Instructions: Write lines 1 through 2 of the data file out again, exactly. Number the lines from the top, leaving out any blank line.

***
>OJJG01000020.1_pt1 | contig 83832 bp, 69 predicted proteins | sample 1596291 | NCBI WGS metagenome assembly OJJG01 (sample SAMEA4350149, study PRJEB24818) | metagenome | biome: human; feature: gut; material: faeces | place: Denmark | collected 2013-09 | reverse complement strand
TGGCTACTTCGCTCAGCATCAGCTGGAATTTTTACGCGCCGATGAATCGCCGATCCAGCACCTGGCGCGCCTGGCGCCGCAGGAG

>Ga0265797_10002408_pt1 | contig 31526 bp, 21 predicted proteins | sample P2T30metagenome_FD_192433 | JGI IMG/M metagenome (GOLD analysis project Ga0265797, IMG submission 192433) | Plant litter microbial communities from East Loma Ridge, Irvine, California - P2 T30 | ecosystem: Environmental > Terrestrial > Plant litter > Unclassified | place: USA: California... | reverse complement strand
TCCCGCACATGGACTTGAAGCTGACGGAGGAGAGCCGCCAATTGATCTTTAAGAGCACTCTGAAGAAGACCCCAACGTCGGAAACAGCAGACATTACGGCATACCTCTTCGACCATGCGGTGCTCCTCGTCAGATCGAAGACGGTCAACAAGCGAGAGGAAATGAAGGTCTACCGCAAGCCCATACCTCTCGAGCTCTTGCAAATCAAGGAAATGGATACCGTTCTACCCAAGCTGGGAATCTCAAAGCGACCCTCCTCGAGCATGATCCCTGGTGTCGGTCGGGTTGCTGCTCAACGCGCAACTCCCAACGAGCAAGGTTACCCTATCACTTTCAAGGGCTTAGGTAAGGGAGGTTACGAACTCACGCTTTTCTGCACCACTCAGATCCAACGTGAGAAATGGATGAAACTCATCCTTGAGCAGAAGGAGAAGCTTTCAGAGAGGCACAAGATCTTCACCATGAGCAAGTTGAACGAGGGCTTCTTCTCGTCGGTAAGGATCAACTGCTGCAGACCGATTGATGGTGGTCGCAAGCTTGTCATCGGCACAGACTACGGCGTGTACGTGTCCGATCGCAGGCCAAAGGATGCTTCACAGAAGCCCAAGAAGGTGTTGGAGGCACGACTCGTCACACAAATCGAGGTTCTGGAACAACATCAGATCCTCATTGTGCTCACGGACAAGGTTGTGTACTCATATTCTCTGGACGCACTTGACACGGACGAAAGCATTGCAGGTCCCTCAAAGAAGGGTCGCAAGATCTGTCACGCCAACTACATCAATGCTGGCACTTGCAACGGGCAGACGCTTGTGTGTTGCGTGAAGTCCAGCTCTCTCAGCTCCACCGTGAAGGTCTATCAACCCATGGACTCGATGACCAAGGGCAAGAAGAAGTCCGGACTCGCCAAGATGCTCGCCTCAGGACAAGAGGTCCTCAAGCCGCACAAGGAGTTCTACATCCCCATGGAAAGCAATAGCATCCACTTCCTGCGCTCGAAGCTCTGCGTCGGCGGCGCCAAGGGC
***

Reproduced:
>OJJG01000020.1_pt1 | contig 83832 bp, 69 predicted proteins | sample 1596291 | NCBI WGS metagenome assembly OJJG01 (sample SAMEA4350149, study PRJEB24818) | metagenome | biome: human; feature: gut; material: faeces | place: Denmark | collected 2013-09 | reverse complement strand
TGGCTACTTCGCTCAGCATCAGCTGGAATTTTTACGCGCCGATGAATCGCCGATCCAGCACCTGGCGCGCCTGGCGCCGCAGGAG